Apr 292004
 
Authors: Joshua Pilkington

The notes return with a vengeance…

Recently many have declared Barry Bonds an athlete who can play

his sport on a level higher than that of his fellow Major Leaguers;

that “he belongs in another league,” to use the words of manager

Bruce Bochy of the San Diego Padres. The same could be said for

Colorado State junior Loree Smith, who has, for lack of a better

word, dominated every meet she’s been in, breaking and re-breaking

conference records in the process.

To wit: One weekend Smith throws a conference-record 218-plus

feet in the hammer throw to break the five-year record set by

Wyoming’s Robin Lyons. As if it were nothing Smith came back a week

later and threw an Olympic Trials qualifying mark of 220. As if the

hammer weren’t enough to entertain Smith, she also entertained

discus fans with a conference-record breaking 187-3.5 (also

previously Lyons’ record).

So what’s the big deal?

The big deal is as a junior Smith has another year to set even

more records and this season could be CSU’s first national champion

since Brian Berryhill won the men’s indoor and outdoor 1,500-meter

run in 2001. And she could become the school’s first female

national champion since Wendy Koenig-Knudson won the women’s 1,500

in 1976.

“She could be the best thrower (CSU’s) ever had,” said Drew

Loftin who won 2003 All-American honors for CSU in the men’s discus

and hammer throw, including a national runner-up position in the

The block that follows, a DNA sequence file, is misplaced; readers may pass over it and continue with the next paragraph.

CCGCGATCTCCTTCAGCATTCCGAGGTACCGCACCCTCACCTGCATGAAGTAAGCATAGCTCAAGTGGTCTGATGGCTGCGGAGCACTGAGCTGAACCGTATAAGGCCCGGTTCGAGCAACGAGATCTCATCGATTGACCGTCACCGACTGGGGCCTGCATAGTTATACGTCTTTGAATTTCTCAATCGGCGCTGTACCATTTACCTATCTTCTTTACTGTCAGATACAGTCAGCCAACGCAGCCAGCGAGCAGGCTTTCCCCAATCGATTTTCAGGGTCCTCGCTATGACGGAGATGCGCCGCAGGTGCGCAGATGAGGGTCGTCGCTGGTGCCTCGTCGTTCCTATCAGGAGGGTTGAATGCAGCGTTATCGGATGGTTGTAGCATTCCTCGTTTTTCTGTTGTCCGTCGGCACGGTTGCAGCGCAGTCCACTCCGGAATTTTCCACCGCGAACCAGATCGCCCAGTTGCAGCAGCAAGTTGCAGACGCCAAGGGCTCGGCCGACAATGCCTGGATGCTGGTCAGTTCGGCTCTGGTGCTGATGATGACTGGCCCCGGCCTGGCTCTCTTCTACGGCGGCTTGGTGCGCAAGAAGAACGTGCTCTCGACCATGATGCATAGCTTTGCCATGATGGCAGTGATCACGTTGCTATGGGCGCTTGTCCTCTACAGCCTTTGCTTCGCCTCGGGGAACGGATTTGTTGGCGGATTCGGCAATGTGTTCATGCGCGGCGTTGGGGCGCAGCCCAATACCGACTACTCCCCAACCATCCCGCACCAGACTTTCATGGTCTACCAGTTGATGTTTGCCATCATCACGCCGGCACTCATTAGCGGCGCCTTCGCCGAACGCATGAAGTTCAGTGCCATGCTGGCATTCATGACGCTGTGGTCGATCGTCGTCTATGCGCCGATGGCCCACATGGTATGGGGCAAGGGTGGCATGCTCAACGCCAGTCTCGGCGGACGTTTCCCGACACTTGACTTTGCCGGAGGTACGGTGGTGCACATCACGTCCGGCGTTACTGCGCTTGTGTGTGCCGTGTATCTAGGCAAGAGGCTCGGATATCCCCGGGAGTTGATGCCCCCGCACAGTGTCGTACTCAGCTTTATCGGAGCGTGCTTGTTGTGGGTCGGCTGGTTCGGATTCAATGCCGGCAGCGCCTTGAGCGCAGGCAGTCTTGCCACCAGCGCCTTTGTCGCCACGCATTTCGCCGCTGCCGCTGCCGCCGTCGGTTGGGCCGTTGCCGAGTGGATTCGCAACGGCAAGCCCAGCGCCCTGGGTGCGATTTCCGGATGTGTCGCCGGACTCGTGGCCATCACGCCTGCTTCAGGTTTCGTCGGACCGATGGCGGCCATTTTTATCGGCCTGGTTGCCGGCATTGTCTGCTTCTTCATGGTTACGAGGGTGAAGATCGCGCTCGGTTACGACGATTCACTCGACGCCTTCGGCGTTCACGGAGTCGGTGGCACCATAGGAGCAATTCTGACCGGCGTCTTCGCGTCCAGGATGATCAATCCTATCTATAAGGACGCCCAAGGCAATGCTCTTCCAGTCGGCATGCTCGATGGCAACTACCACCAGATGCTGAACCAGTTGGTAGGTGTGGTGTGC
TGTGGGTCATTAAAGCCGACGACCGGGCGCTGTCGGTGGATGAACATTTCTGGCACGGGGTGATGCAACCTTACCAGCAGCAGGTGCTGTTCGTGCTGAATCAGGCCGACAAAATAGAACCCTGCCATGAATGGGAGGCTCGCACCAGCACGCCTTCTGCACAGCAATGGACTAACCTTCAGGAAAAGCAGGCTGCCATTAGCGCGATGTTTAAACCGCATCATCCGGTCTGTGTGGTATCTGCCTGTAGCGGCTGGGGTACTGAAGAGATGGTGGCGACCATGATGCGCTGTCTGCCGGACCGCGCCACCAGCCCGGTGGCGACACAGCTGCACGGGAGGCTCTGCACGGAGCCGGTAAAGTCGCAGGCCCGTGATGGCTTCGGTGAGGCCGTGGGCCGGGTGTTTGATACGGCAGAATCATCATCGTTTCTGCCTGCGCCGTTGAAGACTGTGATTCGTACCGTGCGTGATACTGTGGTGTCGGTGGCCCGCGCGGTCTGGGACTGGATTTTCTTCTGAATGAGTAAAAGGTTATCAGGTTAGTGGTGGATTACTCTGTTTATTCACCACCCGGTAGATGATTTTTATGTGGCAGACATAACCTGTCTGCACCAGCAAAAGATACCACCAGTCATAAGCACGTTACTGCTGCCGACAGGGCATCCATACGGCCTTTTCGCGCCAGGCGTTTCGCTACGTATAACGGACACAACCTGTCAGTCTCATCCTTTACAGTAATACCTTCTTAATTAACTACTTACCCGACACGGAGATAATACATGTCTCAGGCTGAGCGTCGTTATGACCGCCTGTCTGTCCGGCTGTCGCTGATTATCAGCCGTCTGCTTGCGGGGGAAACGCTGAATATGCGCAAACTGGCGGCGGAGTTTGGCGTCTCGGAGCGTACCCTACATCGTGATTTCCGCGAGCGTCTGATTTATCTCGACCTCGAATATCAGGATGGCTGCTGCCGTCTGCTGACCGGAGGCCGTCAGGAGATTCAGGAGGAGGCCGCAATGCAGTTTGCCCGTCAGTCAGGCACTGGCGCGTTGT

latter. “And the scary thing is she still has room to improve.”

What’s scary for them, is just wholesome entertainment for

us…

Speaking of untapped potential: has anyone but us noticed the

exploits of freshman softball player Brittany Huerta? Girl has

obliterated MWC pitching to the tune of a CSU single-season record

13 home runs. With eight games remaining plus the MWC Tournament,

Huerta has a legitimate shot at breaking the conference record of

22 homers set by Melissa Stahnke in 2001. She’s also a mere 25 RBIs

shy of Stahnke’s conference record 67. Yet another source of

wholesome spring entertainment…

Ohio State’s Maurice Clarett can expect no sympathy from us,

USC’s Mike Williams on the other hand, should be given a little

sympathy when Clarett’s appeal to overturn Supreme Court Justice

Ruth (Darth) Bader Ginsburg’s ruling in favor of the NFL’s

underclassmen policy, which bans players less than two years

removed from high school from entering the NFL Draft. According to

ESPN’s John Clayton, a.k.a the professor, it’s unlikely the courts

will approve Clarett’s appeal, leaving both he and Williams without

a place to play…

If it comes to that, Williams should be granted reinstatement by

the NCAA and return to play at USC (it’s not going to help our

chances of beating the Trojans in the 2004 season-opener one way or

the other); Clarett, however, should be memorizing the words to

“Oh, Canada,” as it will become his new fight song…

Here’s a thought: Instead of toying with a standard five-man

rotation, why don’t the Rockies just use them all? The team has 13

pitchers and it’s pretty evident only one (Joe Kennedy) can pitch

well consistently, so let’s just put this whole “starters

mentality” aside and let everyone just go three-to-five innings at

a time. What have they got to lose? They’re not going to win more

than 65 anyway…

Hello Nuggets, goodbye Avalanche, the tables are slowly turning

at the Can, and let us be the first to say, ‘Thank goodness.’ Time

to ship the stick-and-puck hokey-pokey back where it belongs: the

Great White North.

 Posted by at 5:00 pm

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